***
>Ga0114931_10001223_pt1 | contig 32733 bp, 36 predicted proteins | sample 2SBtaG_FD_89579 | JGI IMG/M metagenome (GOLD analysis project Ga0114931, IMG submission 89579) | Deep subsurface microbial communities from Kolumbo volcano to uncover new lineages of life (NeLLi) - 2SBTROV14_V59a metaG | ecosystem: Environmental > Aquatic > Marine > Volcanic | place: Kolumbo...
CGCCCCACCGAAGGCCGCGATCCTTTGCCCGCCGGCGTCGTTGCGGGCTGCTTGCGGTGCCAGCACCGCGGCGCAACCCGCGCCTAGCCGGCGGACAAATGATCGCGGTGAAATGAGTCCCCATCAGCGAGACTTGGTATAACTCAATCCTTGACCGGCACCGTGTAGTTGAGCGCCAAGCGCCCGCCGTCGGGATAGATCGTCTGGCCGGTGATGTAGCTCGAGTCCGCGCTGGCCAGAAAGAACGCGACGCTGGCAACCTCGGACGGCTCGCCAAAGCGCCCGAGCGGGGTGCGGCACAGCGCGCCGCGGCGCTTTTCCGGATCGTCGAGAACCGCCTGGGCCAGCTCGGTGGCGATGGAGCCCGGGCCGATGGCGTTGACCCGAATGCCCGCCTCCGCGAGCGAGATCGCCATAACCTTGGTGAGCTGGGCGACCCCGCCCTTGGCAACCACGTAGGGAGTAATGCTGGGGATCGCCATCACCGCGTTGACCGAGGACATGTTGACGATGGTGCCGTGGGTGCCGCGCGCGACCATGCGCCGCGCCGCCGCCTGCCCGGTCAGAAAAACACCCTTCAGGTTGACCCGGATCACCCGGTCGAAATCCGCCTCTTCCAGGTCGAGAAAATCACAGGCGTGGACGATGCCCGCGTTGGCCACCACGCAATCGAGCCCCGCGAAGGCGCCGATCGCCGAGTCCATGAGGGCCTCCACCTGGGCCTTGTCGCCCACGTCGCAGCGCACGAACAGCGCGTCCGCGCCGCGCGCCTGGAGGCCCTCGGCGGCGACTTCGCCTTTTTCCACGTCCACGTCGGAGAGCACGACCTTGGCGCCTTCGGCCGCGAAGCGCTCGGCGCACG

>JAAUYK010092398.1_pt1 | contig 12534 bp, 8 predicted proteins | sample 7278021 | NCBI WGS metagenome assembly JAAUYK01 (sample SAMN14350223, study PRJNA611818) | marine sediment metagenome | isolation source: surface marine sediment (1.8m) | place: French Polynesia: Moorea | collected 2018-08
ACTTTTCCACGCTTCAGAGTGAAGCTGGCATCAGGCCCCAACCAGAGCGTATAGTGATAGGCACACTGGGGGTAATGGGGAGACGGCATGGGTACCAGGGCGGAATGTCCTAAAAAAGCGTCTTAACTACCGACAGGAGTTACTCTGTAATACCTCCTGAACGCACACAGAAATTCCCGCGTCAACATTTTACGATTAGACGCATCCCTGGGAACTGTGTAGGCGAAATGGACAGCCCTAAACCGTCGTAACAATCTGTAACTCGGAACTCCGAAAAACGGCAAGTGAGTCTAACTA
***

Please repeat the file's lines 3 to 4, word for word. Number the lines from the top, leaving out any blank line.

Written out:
>JAAUYK010092398.1_pt1 | contig 12534 bp, 8 predicted proteins | sample 7278021 | NCBI WGS metagenome assembly JAAUYK01 (sample SAMN14350223, study PRJNA611818) | marine sediment metagenome | isolation source: surface marine sediment (1.8m) | place: French Polynesia: Moorea | collected 2018-08
ACTTTTCCACGCTTCAGAGTGAAGCTGGCATCAGGCCCCAACCAGAGCGTATAGTGATAGGCACACTGGGGGTAATGGGGAGACGGCATGGGTACCAGGGCGGAATGTCCTAAAAAAGCGTCTTAACTACCGACAGGAGTTACTCTGTAATACCTCCTGAACGCACACAGAAATTCCCGCGTCAACATTTTACGATTAGACGCATCCCTGGGAACTGTGTAGGCGAAATGGACAGCCCTAAACCGTCGTAACAATCTGTAACTCGGAACTCCGAAAAACGGCAAGTGAGTCTAACTA